A number of procedures have been described for the removal of maggots like use of turpentine oil, liquid paraffin, betadine, mechanical removal and surgical debridement of the tissue.8 Systemic treatment with oral antibiotics is indicated to prevent secondary bacterial infection. Anti parasitic drugs like ivermectin may be used in the dosage of 200µg/kg.

Though Ophthalmomyiasis is a relatively rare condition, it can lead to blindness if not diagnosed and treated well in time. High index of suspicion is needed for its diagnosis. Meticulous removal of all visible larvae is important to prevent penetration of the globe and thus to prevent blinding complications.

  1. Thakur K, Singh G, Chauhan S, Sood A. Vidi, vini, vinci: External ophthalmomyiasis infection that occurred, and was diagnosed and treated in a single day: A rare case report. Oman J Ophthalmol, 2009; 2:130-2.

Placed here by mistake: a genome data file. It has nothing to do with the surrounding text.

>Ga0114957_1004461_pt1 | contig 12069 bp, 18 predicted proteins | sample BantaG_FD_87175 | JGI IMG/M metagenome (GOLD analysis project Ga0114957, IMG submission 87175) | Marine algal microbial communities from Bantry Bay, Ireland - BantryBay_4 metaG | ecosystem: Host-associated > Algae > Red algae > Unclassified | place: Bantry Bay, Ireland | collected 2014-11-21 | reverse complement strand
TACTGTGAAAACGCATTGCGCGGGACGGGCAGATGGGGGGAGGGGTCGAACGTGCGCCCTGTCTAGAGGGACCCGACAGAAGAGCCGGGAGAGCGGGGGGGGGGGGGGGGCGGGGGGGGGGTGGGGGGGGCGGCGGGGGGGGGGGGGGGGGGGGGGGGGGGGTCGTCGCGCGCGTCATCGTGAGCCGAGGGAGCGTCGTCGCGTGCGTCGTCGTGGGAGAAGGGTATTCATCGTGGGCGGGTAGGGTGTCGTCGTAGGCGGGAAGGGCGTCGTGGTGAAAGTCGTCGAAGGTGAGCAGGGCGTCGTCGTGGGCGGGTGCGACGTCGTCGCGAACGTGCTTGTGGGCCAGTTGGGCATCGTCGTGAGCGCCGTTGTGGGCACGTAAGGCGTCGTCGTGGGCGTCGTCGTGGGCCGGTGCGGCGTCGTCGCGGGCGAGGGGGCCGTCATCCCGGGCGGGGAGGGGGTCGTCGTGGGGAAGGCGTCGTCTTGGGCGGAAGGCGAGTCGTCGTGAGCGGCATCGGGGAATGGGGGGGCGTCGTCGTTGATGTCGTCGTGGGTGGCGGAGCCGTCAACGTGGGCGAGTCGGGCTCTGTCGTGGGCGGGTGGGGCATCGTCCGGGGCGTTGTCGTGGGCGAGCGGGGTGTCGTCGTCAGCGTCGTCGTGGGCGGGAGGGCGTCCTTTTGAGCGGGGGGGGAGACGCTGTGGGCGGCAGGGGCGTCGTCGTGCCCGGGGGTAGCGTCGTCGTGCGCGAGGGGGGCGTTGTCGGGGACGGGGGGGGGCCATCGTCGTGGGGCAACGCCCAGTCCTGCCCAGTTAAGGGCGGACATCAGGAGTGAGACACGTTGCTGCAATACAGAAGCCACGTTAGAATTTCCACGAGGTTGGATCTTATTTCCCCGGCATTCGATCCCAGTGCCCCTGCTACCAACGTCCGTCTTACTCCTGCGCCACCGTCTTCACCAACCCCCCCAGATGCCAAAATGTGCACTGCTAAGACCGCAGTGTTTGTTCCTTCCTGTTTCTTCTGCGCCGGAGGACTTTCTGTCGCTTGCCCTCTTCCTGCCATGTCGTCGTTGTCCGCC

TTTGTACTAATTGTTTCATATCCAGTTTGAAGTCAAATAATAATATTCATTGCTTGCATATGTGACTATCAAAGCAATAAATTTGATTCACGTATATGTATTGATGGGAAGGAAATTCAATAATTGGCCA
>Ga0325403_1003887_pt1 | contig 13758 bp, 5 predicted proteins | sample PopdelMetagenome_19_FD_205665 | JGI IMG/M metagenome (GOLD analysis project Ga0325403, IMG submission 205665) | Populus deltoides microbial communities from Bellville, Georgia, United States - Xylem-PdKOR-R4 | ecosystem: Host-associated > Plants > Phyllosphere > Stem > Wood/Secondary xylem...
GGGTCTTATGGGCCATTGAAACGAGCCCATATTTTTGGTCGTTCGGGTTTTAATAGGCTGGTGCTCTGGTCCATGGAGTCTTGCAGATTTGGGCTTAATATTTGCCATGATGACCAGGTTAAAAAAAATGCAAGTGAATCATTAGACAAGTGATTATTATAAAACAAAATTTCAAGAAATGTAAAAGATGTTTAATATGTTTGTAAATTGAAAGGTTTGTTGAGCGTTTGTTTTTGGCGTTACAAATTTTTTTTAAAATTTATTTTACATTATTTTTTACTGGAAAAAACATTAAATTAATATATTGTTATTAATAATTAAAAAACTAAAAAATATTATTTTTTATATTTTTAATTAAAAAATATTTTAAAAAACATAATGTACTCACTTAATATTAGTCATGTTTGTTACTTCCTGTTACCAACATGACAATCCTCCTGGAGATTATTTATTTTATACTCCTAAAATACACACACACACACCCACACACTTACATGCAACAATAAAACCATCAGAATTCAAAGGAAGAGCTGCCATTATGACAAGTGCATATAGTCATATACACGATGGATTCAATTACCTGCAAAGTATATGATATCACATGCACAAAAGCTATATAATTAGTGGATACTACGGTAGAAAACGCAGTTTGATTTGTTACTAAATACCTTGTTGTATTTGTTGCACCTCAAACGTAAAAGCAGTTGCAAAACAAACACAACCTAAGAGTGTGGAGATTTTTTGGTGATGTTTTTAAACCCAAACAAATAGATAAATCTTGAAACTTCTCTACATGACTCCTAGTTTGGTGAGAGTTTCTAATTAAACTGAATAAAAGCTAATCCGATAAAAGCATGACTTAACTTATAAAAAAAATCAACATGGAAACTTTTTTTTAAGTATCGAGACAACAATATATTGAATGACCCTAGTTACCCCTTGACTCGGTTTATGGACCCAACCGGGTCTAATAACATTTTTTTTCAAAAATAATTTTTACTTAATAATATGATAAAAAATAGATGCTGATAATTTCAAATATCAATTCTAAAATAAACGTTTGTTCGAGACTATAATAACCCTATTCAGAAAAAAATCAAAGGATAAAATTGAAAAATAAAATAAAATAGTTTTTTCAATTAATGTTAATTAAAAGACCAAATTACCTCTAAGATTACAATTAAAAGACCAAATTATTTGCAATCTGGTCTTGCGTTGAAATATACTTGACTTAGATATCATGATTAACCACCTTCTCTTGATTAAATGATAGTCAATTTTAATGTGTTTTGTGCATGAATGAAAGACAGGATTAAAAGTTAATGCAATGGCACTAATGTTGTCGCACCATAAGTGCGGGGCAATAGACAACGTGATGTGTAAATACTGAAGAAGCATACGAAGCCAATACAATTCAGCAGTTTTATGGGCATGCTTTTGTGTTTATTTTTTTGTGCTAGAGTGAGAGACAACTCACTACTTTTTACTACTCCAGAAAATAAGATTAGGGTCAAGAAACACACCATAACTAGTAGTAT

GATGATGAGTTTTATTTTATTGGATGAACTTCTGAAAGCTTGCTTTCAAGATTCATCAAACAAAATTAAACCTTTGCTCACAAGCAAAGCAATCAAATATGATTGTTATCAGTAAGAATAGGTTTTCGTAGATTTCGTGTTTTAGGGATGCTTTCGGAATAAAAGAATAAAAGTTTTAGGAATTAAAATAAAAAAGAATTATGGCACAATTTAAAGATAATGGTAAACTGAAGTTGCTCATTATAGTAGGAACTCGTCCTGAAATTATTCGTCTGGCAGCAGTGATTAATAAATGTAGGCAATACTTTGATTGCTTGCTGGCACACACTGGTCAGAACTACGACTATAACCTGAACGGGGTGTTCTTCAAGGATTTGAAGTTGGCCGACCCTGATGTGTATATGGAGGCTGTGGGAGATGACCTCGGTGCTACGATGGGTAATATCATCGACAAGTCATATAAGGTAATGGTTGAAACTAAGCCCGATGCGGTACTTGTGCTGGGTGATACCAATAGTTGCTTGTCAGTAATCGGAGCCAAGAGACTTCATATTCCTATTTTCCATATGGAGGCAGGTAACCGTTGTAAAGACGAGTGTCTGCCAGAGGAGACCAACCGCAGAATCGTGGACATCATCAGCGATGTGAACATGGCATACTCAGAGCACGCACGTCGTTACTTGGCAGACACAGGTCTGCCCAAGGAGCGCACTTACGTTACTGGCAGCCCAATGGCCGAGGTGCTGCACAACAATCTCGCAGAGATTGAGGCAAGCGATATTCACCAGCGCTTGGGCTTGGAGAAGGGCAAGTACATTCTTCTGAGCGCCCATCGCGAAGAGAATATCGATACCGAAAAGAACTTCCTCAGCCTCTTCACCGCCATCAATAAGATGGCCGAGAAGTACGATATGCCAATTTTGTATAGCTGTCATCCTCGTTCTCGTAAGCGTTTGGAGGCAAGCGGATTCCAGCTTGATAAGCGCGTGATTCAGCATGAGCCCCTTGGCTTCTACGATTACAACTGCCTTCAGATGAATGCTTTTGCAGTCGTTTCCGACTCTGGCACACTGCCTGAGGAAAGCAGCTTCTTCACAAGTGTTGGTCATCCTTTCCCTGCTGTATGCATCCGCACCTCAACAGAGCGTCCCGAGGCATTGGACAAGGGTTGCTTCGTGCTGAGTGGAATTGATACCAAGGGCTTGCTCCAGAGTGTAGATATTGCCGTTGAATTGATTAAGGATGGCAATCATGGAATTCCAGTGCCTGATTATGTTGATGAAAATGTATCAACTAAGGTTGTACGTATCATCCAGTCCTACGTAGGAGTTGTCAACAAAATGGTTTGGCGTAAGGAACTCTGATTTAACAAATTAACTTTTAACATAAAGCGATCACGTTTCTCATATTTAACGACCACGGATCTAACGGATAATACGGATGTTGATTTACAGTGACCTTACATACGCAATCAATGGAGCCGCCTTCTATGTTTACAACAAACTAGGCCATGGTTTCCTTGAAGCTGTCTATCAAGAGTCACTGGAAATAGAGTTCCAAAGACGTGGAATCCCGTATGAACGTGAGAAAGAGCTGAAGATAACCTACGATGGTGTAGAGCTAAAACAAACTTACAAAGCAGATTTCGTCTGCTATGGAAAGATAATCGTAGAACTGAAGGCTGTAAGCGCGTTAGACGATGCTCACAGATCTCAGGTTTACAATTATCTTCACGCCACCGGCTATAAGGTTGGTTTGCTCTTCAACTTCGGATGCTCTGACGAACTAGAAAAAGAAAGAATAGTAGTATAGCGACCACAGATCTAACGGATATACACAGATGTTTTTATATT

2. Smillie I, Gubbi PK, Cocks. Nasal ophthalmomyiasis: a case report. J Laryngol Otol, 2010; 124(8):934-5.
  3. Cameron JA, Shoukrey NM, Al Garni AA. Conjunctival ophthalmomyiasis caused by sheep nasal botfly (Oestrus ovis). Am J Ophthalmol, 1991; 112(3):331-4.
  4. Pandey A, Madan M, Asthana AK, Das A, et al. External ophthalmomyiasis caused by Oestrus ovis: a rare case report from India. Korean J Ophthalmol, 2009; 47(1):57-9.
  5. Sigauke E, Beebe WE, Gander RM, Cavouti D, et al. Case Report: Ophthalomyiasis externa in Dallas County, Texas. Am J Trop Med Hyg, 2003; 68(1):46-7.
  6. Khurana S, Biswas M, Bhatti H.Orbiatl myiasis : Three cases from North India. Indian J Med Microbiol, 2010; 28(3):57-61.
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  8. Sharma DK, Sharma G, Bhardwaj P. Ivermectin in the management of Ophthalmomyiasis in an elderly immunocompromised female. DJO, 2016; 26:275-6.

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Sharma M, Sareen A, Negi SSOphthalmomyiasis: A Case Report.DJO 2020;30:52-53


Sharma M, Sareen A, Negi SSOphthalmomyiasis: A Case Report.DJO [serial online] 2020[cited 2020 Jul 12];30:52-53. Available from: